Moshe Wilensky

Israeli musician, composer & lyricist
1910- 1997

Moshe Wilensky was born in 1910 in Warsaw, Poland. During the first World War, his family emigrated to Russia where they stayed until 1917, when they returned to Warsaw. In his youth, he studied at the "Eskela" Jewish Gymnasium, where the Hebrew was taught in addition to general studies.

Moshe Wilensky's talent for music was discovered at the age of four when he played the piano at home although he only later began to learn to play in an orderly and systematic manner. At the age of 13, he joined the Zionist youth movement Hashomer Hatzair. There he first learned the songs of Israel. In the movement, there was a choir guided by the musician Yitzhak Adel. Adel would greatly influence Wilenski's musical work, and he taught him musical theory. In 1928 Wilenski graduated from high school, and on Adele's recommendation he continued his music studies at the State Conservatory of Warsaw. In 1932 he successfully completed his studies in composition and conducting. That same year, at the age of 22, he immigrated to Israel with his family and settled in Tel Aviv. In the years 1936-1939, he studied engineering at the Technion's campus in Tel Aviv. In June 1939 he married the theater actress, Berta Yakimovska (1917–2013).

In 1932, when he arrived in Israel he began working at the satirical theater "Hametate" ("The broom") as a pianist and composer. Wilensky composed music to lyrics written by Natan Alterman and Yaakov Orland, including "Gedalia Reva Ish", "Elimelech" and "Hatender Nosea". They were performed by Esther Gamlielit on the stage of the "Hametate" theater. In addition, he composed music for films of "Hakeren Hakayemet" (the Jewish National Fund) and "Yomani Carmel" ("My diary Carmel").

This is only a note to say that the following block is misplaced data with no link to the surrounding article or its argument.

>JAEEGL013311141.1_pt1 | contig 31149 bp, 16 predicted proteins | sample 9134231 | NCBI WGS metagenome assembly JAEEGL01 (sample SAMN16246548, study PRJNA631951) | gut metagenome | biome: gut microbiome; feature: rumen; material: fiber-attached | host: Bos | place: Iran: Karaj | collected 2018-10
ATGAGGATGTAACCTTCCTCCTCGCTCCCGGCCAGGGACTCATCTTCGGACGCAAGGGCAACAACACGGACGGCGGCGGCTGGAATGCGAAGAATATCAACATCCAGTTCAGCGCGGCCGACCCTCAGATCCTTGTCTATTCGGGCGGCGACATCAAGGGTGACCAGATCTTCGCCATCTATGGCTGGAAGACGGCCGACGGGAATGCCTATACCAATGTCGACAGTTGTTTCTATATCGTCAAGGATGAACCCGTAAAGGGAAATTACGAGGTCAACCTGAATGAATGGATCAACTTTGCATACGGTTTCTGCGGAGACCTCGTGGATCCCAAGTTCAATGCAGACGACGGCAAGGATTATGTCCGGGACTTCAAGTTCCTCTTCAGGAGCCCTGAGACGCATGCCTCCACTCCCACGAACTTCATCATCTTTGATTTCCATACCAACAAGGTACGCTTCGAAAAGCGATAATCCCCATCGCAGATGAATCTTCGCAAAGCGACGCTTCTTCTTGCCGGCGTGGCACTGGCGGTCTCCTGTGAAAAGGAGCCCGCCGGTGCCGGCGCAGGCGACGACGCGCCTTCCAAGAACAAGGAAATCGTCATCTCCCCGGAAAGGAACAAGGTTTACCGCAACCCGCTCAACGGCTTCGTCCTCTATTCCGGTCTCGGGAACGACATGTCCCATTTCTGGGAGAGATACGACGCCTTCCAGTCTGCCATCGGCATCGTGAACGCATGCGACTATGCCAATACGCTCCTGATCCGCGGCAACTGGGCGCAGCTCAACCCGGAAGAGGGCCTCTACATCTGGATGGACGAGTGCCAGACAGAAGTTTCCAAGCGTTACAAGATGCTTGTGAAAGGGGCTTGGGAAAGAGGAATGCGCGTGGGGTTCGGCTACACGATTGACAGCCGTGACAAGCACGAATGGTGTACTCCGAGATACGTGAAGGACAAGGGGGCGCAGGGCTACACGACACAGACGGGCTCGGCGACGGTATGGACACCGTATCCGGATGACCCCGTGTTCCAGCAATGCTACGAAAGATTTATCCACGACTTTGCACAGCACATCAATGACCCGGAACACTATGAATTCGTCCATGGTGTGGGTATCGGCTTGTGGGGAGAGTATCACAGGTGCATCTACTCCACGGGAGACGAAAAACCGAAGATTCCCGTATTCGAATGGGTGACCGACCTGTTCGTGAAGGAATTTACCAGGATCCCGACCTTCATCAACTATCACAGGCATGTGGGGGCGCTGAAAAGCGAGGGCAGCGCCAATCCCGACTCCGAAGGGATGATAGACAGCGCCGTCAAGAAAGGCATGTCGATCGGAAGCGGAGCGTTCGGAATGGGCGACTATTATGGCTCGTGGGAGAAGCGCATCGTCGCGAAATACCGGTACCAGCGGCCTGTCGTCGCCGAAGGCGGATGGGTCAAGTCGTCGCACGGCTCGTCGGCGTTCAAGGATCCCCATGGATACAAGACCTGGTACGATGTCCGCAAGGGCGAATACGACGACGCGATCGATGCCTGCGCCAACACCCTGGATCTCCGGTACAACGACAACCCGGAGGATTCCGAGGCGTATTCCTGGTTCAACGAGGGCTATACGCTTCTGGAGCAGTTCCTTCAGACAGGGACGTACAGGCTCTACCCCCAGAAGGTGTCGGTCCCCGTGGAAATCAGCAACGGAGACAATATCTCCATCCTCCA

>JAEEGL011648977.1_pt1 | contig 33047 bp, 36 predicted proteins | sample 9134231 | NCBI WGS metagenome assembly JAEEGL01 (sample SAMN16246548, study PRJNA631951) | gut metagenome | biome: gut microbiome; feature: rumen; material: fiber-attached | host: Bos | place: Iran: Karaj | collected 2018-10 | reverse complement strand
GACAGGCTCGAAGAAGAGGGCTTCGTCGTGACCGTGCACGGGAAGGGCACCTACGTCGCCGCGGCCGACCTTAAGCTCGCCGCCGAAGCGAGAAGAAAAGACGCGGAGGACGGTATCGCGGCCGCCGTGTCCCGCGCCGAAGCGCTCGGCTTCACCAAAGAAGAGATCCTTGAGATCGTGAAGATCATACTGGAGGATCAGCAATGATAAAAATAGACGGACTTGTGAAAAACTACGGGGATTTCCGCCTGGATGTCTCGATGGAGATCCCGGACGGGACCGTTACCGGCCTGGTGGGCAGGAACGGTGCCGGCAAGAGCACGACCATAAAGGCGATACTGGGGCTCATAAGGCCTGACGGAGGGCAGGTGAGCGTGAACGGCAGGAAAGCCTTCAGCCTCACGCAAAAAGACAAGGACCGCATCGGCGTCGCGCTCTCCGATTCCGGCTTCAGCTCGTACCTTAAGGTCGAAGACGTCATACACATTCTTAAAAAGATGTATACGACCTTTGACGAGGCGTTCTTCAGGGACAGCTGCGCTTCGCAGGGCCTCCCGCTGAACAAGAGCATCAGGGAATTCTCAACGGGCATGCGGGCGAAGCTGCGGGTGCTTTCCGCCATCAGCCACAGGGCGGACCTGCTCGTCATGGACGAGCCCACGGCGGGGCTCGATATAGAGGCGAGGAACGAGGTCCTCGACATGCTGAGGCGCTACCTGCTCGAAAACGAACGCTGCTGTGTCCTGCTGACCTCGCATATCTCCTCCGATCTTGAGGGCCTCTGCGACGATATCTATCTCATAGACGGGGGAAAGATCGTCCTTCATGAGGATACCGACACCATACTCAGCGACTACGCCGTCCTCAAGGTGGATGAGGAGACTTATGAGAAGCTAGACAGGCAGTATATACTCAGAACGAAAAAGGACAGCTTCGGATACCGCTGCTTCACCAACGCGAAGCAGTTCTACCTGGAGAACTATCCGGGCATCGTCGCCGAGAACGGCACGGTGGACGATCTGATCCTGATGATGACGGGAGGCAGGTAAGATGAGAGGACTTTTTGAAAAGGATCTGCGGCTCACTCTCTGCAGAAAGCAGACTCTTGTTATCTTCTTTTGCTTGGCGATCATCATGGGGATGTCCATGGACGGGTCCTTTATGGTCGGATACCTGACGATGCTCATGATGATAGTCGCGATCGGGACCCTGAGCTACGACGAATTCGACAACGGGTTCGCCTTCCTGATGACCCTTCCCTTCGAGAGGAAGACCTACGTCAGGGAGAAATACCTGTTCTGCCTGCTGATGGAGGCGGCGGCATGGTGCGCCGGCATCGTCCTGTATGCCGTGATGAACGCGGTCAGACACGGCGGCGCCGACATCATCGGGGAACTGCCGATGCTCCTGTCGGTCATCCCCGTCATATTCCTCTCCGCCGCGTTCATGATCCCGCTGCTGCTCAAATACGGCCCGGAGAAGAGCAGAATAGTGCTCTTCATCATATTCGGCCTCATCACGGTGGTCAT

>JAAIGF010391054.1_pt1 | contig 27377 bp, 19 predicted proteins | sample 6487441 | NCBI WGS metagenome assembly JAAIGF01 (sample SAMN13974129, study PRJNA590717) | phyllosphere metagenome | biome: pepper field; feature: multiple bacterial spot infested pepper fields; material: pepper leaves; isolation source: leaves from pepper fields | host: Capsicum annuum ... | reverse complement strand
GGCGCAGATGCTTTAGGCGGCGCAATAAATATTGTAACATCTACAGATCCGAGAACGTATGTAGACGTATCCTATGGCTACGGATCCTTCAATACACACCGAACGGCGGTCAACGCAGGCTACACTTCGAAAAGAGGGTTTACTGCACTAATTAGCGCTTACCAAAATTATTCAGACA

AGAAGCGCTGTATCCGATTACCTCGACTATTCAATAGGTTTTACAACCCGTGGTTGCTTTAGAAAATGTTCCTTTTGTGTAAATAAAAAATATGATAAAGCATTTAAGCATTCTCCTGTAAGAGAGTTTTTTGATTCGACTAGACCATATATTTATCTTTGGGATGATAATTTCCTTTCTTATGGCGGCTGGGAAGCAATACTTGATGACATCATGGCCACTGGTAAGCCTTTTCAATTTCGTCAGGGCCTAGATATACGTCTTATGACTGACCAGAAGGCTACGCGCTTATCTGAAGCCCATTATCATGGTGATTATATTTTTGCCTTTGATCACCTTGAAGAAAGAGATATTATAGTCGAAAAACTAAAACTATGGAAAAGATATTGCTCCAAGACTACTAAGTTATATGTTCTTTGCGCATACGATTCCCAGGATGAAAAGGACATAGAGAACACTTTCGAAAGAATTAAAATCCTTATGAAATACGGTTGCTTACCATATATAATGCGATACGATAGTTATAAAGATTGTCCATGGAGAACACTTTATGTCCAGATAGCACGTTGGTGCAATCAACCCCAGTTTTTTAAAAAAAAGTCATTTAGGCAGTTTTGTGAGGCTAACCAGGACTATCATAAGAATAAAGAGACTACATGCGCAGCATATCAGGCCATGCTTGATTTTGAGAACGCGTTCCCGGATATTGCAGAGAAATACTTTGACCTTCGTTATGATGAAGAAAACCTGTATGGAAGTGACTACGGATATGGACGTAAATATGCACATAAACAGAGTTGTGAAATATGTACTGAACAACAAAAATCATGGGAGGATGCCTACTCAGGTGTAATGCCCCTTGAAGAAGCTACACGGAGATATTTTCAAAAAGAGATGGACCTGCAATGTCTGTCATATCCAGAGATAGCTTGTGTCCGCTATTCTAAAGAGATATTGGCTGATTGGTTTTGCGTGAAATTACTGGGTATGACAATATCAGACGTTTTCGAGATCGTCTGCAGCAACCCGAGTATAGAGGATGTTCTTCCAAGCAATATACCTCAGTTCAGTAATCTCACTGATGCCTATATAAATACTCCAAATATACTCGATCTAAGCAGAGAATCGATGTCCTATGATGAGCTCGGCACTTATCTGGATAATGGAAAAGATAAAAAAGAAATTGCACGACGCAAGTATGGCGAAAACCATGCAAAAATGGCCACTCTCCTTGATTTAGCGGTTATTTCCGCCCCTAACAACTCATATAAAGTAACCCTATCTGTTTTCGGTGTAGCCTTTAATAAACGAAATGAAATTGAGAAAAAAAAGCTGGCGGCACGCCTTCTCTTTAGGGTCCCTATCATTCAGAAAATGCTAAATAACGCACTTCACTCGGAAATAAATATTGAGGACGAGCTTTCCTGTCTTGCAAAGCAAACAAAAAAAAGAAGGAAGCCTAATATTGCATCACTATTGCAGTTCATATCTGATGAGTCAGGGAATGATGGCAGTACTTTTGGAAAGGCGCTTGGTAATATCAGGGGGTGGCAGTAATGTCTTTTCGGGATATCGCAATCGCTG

In 1934, the owner of the "Achva" record company, Dov Mayblet, chose Wilensky to compose arrangements for 30 popular songs of the time. The songs were sung by Yosef Goland and they were the first records produced in Israel.

In 1936, he founded with the promoter Zeev Markovich the ACUM, an association of composers and directors for the preservation of copyright in the fields of music and literature. They were joined by important poets, writers, and composers including Leah Goldberg, Avraham Shlonsky, Alexander Penn, Yedidya Admon, Mordechai Zeira, Emanuel Amiran, and more.

In 1937 he formed the quartet "Gilali" which performed his arrangements of Hebrew song, Chassidic music, and jazz. The quartet's performances, accompanied by Wilenski's piano, were broadcast on Israel radio.

In the late 1930s, Wilenski joined the small satirical theater "Kol haruchot" ("All the Spirits"). One of this theater's founders was the poet, playwright, and translator Avraham Shlonsky. Wilenski composed for this theater the song "Tzarich Letzalzel Paamaim" ("Need to Ring Twice") to the words of Natan Alterman. This song became one of the best-known songs of this period.

In 1944, Wilensky began working as a regular arranger and composer at the Musical Theater "Li-la-Lou". He composed the famous song "Kalaniyot" ("Anemones"), which was performed by Shoshana Damari. It was Damari's first collaboration with Wilensky, which continued throughout his life. Wilensky composed most of her songs, including East-Yemenite-style songs to lyrics from Alterman and Orland such as "Zechariah Ben Ezra" and "Miriam Bat Nissim."

During the War of Independence, he composed songs for the Palmach band, "The Cheesebatron", including "Hakrav Haacharon" ("The Last Battle"), "Hayu Zmanim" ("There Were Times"), and "Chisbat". He also accompanied Shoshana Damari in performances for soldiers. In 1949 Wilenski toured the United States with Damari and Goland, and they had a lot of success among American Jewish communities.